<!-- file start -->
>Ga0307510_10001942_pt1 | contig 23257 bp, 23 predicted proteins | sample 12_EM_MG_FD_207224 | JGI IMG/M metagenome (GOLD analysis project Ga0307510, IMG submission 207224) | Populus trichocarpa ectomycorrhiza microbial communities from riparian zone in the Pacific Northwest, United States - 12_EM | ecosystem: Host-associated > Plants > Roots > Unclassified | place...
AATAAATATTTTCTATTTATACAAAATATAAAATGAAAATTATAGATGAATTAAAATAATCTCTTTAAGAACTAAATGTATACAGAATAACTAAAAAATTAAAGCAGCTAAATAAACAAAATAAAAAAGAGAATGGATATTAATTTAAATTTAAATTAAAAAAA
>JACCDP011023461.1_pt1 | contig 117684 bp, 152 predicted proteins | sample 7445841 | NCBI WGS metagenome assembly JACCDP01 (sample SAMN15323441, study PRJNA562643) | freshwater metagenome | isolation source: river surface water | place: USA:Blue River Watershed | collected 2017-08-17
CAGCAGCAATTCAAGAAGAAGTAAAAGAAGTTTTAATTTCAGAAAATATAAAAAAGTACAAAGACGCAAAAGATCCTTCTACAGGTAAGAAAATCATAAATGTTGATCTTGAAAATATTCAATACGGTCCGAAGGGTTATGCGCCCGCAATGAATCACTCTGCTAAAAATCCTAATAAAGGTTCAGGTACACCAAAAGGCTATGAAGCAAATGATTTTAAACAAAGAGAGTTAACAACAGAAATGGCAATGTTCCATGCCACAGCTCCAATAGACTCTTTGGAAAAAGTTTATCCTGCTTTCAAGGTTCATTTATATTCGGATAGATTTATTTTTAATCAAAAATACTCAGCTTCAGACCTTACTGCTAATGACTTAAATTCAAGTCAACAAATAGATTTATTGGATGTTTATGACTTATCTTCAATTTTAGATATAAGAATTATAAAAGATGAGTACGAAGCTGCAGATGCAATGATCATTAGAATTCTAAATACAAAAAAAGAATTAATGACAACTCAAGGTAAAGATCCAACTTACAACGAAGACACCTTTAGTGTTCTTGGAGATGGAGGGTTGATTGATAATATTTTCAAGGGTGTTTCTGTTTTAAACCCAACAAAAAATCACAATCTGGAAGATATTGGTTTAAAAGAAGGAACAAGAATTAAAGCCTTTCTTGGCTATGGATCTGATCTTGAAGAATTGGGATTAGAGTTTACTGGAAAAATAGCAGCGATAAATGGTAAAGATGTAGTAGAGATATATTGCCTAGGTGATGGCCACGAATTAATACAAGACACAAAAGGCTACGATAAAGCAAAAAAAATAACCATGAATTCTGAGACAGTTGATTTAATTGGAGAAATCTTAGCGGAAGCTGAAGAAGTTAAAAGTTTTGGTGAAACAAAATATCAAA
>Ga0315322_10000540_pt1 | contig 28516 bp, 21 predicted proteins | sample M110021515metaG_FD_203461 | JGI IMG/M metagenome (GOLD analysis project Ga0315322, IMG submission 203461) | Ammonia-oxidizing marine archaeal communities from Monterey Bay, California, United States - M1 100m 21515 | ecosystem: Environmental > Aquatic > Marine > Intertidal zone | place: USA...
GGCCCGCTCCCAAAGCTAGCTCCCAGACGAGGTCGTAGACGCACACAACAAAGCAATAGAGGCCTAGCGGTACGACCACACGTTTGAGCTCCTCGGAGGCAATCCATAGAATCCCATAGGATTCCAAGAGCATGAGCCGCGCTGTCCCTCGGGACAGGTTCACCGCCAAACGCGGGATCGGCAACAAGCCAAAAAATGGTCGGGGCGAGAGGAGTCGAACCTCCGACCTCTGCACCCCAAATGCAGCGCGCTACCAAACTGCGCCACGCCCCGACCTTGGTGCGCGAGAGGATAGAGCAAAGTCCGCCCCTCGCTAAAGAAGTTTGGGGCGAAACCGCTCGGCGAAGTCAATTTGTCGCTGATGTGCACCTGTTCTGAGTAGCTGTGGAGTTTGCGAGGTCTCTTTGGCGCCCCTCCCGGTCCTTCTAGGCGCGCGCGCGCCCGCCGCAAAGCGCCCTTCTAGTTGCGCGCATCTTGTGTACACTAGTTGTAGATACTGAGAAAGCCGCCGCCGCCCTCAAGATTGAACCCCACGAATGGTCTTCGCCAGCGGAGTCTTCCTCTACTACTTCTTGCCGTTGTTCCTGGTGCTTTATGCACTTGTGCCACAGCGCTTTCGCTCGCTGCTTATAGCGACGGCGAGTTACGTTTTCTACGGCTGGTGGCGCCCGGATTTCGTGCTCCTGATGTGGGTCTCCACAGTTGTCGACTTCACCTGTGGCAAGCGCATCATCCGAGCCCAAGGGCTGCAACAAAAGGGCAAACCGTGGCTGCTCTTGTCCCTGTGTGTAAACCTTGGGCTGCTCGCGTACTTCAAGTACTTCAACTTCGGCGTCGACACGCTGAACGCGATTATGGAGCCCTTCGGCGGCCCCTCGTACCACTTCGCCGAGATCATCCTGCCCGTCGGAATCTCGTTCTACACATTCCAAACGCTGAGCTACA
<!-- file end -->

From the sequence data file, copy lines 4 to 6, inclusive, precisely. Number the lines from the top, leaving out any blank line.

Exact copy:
CAGCAGCAATTCAAGAAGAAGTAAAAGAAGTTTTAATTTCAGAAAATATAAAAAAGTACAAAGACGCAAAAGATCCTTCTACAGGTAAGAAAATCATAAATGTTGATCTTGAAAATATTCAATACGGTCCGAAGGGTTATGCGCCCGCAATGAATCACTCTGCTAAAAATCCTAATAAAGGTTCAGGTACACCAAAAGGCTATGAAGCAAATGATTTTAAACAAAGAGAGTTAACAACAGAAATGGCAATGTTCCATGCCACAGCTCCAATAGACTCTTTGGAAAAAGTTTATCCTGCTTTCAAGGTTCATTTATATTCGGATAGATTTATTTTTAATCAAAAATACTCAGCTTCAGACCTTACTGCTAATGACTTAAATTCAAGTCAACAAATAGATTTATTGGATGTTTATGACTTATCTTCAATTTTAGATATAAGAATTATAAAAGATGAGTACGAAGCTGCAGATGCAATGATCATTAGAATTCTAAATACAAAAAAAGAATTAATGACAACTCAAGGTAAAGATCCAACTTACAACGAAGACACCTTTAGTGTTCTTGGAGATGGAGGGTTGATTGATAATATTTTCAAGGGTGTTTCTGTTTTAAACCCAACAAAAAATCACAATCTGGAAGATATTGGTTTAAAAGAAGGAACAAGAATTAAAGCCTTTCTTGGCTATGGATCTGATCTTGAAGAATTGGGATTAGAGTTTACTGGAAAAATAGCAGCGATAAATGGTAAAGATGTAGTAGAGATATATTGCCTAGGTGATGGCCACGAATTAATACAAGACACAAAAGGCTACGATAAAGCAAAAAAAATAACCATGAATTCTGAGACAGTTGATTTAATTGGAGAAATCTTAGCGGAAGCTGAAGAAGTTAAAAGTTTTGGTGAAACAAAATATCAAA
>Ga0315322_10000540_pt1 | contig 28516 bp, 21 predicted proteins | sample M110021515metaG_FD_203461 | JGI IMG/M metagenome (GOLD analysis project Ga0315322, IMG submission 203461) | Ammonia-oxidizing marine archaeal communities from Monterey Bay, California, United States - M1 100m 21515 | ecosystem: Environmental > Aquatic > Marine > Intertidal zone | place: USA...
GGCCCGCTCCCAAAGCTAGCTCCCAGACGAGGTCGTAGACGCACACAACAAAGCAATAGAGGCCTAGCGGTACGACCACACGTTTGAGCTCCTCGGAGGCAATCCATAGAATCCCATAGGATTCCAAGAGCATGAGCCGCGCTGTCCCTCGGGACAGGTTCACCGCCAAACGCGGGATCGGCAACAAGCCAAAAAATGGTCGGGGCGAGAGGAGTCGAACCTCCGACCTCTGCACCCCAAATGCAGCGCGCTACCAAACTGCGCCACGCCCCGACCTTGGTGCGCGAGAGGATAGAGCAAAGTCCGCCCCTCGCTAAAGAAGTTTGGGGCGAAACCGCTCGGCGAAGTCAATTTGTCGCTGATGTGCACCTGTTCTGAGTAGCTGTGGAGTTTGCGAGGTCTCTTTGGCGCCCCTCCCGGTCCTTCTAGGCGCGCGCGCGCCCGCCGCAAAGCGCCCTTCTAGTTGCGCGCATCTTGTGTACACTAGTTGTAGATACTGAGAAAGCCGCCGCCGCCCTCAAGATTGAACCCCACGAATGGTCTTCGCCAGCGGAGTCTTCCTCTACTACTTCTTGCCGTTGTTCCTGGTGCTTTATGCACTTGTGCCACAGCGCTTTCGCTCGCTGCTTATAGCGACGGCGAGTTACGTTTTCTACGGCTGGTGGCGCCCGGATTTCGTGCTCCTGATGTGGGTCTCCACAGTTGTCGACTTCACCTGTGGCAAGCGCATCATCCGAGCCCAAGGGCTGCAACAAAAGGGCAAACCGTGGCTGCTCTTGTCCCTGTGTGTAAACCTTGGGCTGCTCGCGTACTTCAAGTACTTCAACTTCGGCGTCGACACGCTGAACGCGATTATGGAGCCCTTCGGCGGCCCCTCGTACCACTTCGCCGAGATCATCCTGCCCGTCGGAATCTCGTTCTACACATTCCAAACGCTGAGCTACA